I worked at SensAble Technologies full-time (More than 8 years)
Worked here pre-2010. The technology was always terrific, but it just never found the right niche to be sustainable. IN the early days there was a real sense of ownership from the top right on down. Obviously it diminished over time, but early managers were interested in growing the company, but also helping employees grow.
Always a cash crunch and because of the investments needed to grow, always beholden to investors.
Advice to Management
Too late now...don't think that the problems were anyone's fault per-se. Just never found the right application for the technology (at last during my employment)
Getting an Interview
Getting an Interview
- No OfferPositive ExperienceAverage InterviewNo OfferPositive ExperienceAverage Interview
I applied through an employee referral. The process took 2 days – interviewed at SensAble Technologies (Woburn, MA) in July 2010.
I was first contacted through email by the SensAble VP of Engineering, after I was recommended by a former colleague of mine who worked there. We scheduled an interview for a few days later.
The interview process started in the morning and lasted into the early afternoon. It consisted of multiple 1 on 1 interviews with individuals in different roles, including QA manager, potential QA co-workers, customer support rep, and VP of engineering. The QA manager indicated to me that the interviewers he'd spoken to had a positive impression of me.
Later that afternoon, I received an email asking for references and giving me positive feedback, including the sentiment that they'd "like to get me in there" provided that references and terms were agreeable. I sent a link to my references and we set up a time to discuss compensation over the phone the following Monday.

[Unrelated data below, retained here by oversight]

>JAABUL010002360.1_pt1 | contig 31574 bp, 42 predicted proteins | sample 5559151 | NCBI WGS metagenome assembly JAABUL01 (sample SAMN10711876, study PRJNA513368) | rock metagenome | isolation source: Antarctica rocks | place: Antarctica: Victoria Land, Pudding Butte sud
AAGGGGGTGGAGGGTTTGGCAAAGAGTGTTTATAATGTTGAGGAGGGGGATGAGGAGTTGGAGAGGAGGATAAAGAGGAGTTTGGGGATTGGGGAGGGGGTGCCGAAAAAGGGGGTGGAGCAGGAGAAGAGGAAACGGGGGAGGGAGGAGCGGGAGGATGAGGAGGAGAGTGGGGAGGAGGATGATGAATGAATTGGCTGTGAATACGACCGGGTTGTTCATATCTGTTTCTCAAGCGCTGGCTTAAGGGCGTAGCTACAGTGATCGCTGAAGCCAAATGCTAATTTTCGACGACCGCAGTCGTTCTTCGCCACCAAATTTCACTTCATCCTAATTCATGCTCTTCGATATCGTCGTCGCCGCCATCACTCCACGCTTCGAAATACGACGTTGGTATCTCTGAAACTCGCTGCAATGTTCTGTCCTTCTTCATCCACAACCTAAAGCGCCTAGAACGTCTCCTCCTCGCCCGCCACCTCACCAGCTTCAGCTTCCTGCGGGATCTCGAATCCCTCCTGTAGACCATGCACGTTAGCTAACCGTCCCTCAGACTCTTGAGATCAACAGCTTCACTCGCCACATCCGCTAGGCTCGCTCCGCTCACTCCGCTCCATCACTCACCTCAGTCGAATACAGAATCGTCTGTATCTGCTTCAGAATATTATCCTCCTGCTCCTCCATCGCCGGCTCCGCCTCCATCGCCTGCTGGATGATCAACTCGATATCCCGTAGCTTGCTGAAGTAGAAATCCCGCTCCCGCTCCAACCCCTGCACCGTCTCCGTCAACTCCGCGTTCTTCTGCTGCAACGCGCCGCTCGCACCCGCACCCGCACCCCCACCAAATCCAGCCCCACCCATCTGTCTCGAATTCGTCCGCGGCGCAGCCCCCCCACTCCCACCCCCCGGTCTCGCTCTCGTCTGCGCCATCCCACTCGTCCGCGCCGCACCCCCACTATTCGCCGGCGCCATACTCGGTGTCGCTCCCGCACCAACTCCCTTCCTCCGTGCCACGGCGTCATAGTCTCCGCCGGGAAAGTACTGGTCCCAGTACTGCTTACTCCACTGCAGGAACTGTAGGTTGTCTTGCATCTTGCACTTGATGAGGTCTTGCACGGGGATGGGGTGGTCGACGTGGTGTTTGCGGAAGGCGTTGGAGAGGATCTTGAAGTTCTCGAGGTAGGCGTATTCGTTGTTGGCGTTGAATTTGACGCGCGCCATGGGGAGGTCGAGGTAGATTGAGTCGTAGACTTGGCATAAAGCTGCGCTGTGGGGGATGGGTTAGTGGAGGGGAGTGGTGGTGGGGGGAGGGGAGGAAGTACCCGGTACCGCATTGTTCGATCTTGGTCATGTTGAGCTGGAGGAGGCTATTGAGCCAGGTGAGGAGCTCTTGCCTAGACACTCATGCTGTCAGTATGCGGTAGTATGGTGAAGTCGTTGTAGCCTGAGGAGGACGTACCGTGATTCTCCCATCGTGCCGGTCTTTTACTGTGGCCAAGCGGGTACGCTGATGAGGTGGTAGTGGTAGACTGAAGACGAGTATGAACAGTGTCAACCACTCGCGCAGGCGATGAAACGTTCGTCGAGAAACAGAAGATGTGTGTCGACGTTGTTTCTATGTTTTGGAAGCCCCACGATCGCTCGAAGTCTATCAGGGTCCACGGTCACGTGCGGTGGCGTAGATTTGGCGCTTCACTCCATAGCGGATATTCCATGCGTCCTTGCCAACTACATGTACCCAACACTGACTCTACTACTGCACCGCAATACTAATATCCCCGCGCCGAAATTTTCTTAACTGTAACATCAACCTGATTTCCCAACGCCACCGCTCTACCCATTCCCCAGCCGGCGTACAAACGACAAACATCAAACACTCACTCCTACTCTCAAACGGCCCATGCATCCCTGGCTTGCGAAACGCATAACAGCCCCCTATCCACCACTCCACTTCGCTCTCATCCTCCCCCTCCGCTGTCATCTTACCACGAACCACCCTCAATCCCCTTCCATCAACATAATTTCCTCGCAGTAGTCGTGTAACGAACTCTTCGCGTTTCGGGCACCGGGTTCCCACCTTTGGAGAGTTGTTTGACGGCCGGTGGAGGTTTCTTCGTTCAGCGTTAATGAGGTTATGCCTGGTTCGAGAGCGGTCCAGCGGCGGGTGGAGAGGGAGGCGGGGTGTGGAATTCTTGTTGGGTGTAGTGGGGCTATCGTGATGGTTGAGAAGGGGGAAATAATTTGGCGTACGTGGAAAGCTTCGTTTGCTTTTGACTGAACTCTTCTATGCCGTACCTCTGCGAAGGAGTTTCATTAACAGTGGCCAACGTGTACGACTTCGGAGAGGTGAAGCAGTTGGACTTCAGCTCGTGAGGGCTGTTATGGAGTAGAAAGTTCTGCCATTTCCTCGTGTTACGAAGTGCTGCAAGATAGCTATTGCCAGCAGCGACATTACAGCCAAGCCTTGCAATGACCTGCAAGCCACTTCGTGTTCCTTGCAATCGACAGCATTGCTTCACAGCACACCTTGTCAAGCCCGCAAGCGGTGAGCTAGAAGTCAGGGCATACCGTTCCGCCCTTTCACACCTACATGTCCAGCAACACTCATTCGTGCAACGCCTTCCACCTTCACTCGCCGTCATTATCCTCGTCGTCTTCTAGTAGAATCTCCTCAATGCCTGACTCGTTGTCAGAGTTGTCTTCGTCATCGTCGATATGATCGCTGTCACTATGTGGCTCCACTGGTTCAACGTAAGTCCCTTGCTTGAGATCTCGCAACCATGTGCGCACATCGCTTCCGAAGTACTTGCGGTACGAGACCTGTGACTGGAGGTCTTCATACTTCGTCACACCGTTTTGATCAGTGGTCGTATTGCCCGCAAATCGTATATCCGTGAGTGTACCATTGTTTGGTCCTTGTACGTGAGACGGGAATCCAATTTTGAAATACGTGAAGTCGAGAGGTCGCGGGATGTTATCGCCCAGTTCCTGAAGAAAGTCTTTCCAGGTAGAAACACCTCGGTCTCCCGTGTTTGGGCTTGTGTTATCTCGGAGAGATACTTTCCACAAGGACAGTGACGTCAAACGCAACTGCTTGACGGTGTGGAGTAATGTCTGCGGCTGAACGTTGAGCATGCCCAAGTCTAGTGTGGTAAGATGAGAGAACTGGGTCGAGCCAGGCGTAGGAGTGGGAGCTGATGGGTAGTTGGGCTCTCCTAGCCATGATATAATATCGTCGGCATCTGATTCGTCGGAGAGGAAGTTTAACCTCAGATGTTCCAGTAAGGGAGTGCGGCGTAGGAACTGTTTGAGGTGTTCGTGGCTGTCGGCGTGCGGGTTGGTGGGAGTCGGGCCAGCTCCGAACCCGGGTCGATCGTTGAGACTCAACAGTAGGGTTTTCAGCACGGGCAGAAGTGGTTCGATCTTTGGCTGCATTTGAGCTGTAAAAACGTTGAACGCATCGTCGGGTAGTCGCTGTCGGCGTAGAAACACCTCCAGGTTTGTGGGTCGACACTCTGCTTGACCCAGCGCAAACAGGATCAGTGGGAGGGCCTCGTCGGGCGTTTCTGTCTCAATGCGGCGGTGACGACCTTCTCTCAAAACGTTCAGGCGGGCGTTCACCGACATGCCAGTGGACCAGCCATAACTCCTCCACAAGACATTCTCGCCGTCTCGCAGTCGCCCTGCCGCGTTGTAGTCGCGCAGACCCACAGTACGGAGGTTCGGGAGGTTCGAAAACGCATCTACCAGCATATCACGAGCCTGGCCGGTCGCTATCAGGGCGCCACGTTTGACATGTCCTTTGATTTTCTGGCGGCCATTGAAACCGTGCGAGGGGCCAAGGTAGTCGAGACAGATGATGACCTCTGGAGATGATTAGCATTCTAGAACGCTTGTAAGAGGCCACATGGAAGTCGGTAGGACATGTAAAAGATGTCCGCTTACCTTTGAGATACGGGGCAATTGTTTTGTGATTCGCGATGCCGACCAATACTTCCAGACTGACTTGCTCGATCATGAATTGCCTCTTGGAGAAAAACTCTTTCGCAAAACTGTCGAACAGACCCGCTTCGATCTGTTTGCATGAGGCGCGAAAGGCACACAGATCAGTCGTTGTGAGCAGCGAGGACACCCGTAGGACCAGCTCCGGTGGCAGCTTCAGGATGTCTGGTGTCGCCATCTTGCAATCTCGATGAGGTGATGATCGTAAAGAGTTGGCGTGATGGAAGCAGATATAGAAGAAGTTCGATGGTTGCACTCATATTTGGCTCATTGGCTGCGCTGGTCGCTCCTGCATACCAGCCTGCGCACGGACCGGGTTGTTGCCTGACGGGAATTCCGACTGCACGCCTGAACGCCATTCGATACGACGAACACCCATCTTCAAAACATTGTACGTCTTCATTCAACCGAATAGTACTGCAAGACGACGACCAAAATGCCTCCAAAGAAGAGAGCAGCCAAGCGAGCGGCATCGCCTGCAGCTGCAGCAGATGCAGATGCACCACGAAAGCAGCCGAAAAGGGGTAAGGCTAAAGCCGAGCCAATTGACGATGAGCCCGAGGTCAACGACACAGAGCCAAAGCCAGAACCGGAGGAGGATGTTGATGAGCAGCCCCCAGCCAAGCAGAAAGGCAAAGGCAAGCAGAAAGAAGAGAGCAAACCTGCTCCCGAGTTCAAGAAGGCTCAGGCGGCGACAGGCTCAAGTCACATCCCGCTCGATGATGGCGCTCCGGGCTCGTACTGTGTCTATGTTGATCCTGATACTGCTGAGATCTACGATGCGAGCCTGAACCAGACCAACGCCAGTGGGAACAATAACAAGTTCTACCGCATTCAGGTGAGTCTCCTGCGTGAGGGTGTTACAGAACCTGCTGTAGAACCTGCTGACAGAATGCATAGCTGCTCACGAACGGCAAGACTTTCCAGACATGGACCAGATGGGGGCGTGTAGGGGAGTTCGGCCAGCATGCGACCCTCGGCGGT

On Monday, we discussed the compensation range I had earned in my previous job. The VP of Eng. said that he thought they could offer something approaching my previous salary, but that he needed to check with some people and would call me back the next day.
Two days later I hadn't heard back, so I sent email to the VP asking when he'd have a chance to continue our conversation. He emailed me the next day and asked if I could come in the following morning to "come see the CEO/CFO and close on terms".
The next morning I arrived and discovered that we were not just closing on terms, but underwent a second battery of interviews with several software engineers, in addition to the CFO and CEO. The topic of salary came up again in discussion with the VP and we each mentioned target salaries that were only a few thousand dollars apart. He said he would check on the final number they could offer and get back to me later that day. He promised that an offer would be forthcoming, but was unsure of the amount at that time.
I received a follow-up email that said "We are very excited and want to bring you on board" but that the person they needed to consult with about salary had left early and he'd get back in touch on the next business day (Monday).
On Monday, I received a brief email stating that after discussions, they didn't think they could support my salary figure and so wouldn't be making an offer after all. This caught me by surprise, because I had never stated any exact figure that would be the minimum acceptable for me. I replied asking whether they would be willing to make any offer, but they would not, explaining that they felt we were too far apart.
Overall, this wasn't a positive experience for me because they effectively promised an offer, then went back on their word. If they felt I wasn't a fit for the position I had no problem with them telling me that, but it was just the misrepresentation that I had a problem with. I feel that they don't have a good handle on the hiring process, in that they begin the search for experienced personnel before knowing whether they have the go-ahead to budget for it. Too bad, because this company makes some really cool software and hardware.
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